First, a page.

August 25, 2021

Beta Stewardship: How “Universal Ownership” Could Affect Proxy Season

Companies appear to remain committed to shareholder primacy: delivering a profit to shareholders in either the short term or the long term. But is that still what shareholders want? Since shareholders aren’t a monolith, there are mixed messages.

While traditional shareholder activists still seem poised to push for maximum shareholder returns from individual companies, big asset managers and pension funds have been signaling that they’re maybe less focused these days on returns from individual companies, and more concerned with the performance of their overall portfolio. That means “ESG” performance takes on more importance, because it reduces systemic costs & risks that could result from irresponsible behavior by an individual company. Even if that company is outperforming financially, its negative actions drag down the returns for the rest of the portfolio.

This inaugural annual report from The Shareholder Commons calls that phenomenon “beta stewardship” – and it walks through shareholder engagement campaigns and proposals that are advancing the concept. It is a perspective to keep in mind during off-season engagements, and means that it’s more important than ever to monitor and understand your shareholder base. Here are some additional points from the report to know as you prepare for your next proxy season:

TSC supported 24 shareholder resolutions at 23 companies during the 2021 proxy season. One proposal was withdrawn after reaching an agreement with the company. Of the remaining 23 proposals, three received at least 10% support from shareholders, six were excluded by the Securities and Exchange Commission (SEC), and seven reached the 3% threshold necessary for us to be able to provisionally file again in 2022. The complete results of these resolutions are included in the chart on page 10.

We worked on two distinct types of shareholder resolutions:

1. Disclosure of the costs imposed by society (i.e., externalized) by a company’s contribution to specific systemic risks. These risks include antimicrobial resistance, inequality, corporate governance failures, public health threats, and inadequate voting policies.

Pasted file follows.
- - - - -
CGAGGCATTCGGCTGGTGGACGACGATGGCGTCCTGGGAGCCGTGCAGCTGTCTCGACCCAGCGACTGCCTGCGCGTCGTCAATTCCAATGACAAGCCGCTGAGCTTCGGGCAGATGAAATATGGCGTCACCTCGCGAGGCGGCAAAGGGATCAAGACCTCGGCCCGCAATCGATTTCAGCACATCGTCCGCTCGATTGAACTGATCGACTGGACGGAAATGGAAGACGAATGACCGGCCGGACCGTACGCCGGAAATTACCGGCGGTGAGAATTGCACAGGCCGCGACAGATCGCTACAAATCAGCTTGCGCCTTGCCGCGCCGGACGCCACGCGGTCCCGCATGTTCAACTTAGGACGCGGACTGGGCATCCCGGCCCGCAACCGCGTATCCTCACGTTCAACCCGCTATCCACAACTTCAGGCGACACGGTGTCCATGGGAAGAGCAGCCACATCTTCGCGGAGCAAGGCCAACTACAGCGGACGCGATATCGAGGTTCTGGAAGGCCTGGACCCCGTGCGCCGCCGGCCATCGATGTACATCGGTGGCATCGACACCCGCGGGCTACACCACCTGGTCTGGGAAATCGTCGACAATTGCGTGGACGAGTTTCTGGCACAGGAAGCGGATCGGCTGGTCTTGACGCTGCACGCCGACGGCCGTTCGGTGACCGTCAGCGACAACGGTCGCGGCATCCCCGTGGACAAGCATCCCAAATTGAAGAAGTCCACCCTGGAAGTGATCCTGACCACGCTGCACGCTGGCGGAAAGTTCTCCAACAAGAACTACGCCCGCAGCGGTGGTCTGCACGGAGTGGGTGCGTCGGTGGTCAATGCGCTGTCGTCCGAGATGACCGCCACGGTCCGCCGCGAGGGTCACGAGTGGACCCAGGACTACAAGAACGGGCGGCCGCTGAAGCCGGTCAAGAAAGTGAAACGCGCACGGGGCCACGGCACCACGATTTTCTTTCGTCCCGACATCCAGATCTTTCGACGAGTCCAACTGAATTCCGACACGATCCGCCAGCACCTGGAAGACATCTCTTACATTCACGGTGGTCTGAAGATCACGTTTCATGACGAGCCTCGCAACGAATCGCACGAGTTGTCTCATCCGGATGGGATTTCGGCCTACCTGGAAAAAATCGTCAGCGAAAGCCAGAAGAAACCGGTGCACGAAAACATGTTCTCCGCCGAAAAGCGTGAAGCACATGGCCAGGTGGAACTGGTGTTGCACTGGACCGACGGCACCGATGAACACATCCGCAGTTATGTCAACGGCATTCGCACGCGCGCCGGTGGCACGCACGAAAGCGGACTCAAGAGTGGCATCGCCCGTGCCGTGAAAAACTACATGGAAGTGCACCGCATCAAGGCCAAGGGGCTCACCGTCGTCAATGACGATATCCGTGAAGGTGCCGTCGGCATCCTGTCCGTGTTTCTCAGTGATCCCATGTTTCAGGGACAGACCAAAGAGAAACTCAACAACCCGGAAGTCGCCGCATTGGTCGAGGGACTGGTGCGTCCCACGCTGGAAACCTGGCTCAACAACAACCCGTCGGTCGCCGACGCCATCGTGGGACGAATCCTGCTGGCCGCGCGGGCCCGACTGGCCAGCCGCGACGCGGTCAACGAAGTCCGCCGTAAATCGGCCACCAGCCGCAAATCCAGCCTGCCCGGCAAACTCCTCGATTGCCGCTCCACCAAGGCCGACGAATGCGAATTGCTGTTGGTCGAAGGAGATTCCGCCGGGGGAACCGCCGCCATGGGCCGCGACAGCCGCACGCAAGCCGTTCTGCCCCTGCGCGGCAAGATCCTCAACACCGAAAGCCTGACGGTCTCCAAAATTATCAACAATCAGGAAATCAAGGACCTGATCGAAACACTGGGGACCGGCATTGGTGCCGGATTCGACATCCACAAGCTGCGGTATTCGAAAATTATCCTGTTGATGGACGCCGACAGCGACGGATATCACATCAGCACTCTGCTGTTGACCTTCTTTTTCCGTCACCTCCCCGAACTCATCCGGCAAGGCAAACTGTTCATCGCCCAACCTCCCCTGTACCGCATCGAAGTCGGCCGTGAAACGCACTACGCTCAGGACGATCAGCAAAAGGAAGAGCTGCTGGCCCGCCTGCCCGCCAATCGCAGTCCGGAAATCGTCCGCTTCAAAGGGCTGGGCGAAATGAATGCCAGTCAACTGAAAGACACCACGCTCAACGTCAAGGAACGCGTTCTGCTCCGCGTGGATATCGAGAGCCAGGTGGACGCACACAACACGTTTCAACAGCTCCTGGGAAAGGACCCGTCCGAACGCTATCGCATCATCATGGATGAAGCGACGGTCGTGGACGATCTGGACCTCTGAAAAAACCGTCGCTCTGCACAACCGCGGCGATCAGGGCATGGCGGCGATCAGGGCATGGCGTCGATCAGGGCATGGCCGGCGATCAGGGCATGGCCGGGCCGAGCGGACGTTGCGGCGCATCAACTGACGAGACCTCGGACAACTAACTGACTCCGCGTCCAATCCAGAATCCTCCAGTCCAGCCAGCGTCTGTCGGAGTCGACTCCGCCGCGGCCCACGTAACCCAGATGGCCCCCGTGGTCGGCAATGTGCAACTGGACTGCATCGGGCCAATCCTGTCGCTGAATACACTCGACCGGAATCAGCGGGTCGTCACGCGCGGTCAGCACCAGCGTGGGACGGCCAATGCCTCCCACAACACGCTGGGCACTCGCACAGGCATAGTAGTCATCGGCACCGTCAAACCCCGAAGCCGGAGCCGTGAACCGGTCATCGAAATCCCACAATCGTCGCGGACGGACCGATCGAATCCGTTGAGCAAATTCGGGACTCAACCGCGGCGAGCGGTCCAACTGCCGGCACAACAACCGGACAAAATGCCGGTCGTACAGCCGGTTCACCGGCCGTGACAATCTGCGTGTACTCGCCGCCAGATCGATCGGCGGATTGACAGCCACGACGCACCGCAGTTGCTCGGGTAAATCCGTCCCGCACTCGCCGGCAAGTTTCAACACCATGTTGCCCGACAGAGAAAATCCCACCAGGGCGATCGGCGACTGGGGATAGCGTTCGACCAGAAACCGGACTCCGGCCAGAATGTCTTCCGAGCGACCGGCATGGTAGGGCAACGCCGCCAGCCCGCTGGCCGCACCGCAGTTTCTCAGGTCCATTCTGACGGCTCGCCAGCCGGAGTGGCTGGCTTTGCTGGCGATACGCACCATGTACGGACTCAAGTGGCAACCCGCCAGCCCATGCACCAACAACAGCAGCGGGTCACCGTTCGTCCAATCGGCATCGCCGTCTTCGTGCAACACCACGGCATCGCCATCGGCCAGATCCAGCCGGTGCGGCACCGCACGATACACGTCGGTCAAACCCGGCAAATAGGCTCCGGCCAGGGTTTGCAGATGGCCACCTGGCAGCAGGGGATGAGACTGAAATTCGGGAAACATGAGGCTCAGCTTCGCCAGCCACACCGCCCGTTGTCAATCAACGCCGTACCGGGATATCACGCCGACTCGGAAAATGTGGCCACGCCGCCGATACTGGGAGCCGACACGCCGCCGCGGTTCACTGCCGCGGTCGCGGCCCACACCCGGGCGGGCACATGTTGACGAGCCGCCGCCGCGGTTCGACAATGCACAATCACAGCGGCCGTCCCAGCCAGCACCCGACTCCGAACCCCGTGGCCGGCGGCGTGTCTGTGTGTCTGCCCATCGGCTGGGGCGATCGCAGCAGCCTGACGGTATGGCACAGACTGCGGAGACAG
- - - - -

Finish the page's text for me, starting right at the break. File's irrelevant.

It’s our hope that these disclosures will provide the basis for a “gap analysis,” in which companies compare their ability to reduce a negative social or environmental impact under the constraint of optimizing their internal financial returns with their ability to reduce that impact if optimizing for systemic health. The goal behind disclosure is to provide investors, regulators, and policymakers with information needed to address systemic risks and to illustrate the gap between current investment perspectives and what could be achieved under a systems-first model.

2. Conversion to a “public benefit corporation” structure. PBCs are a type of for-profit entity that allows the directors of a company to better serve the interests of diversified shareholders by prioritizing impacts on society, workers, communities, and the environment when those impacts are more likely to be important to such investors than the financial returns of that company.

We specifically targeted companies that were signatories to the Business Roundtable Statement on the “Purpose of a Corporation,” which suggested corporate America is refocusing on the interests of stakeholders. The goal behind these proposals is to demonstrate that investors can be aligned with a more stakeholder-oriented management style, but that such a re-alignment requires understanding the fiduciary duty to shareholders as encompassing the full range of their interests, including as diversified investors.

The report includes case studies of engagements on these proposals and says that TSC will continue its work in the coming year. TSC also notes that because its proposals are focused on portfolio-level effects, neither ISS nor Glass Lewis supported any of them in 2021.

Last week, United Therapeutics filed this proxy statement for a special meeting to approve the company’s conversion to a public benefit corporation. I taped a podcast earlier this year with Meaghan Nelson about Veeva Systems’ conversion.

Liz Dunshee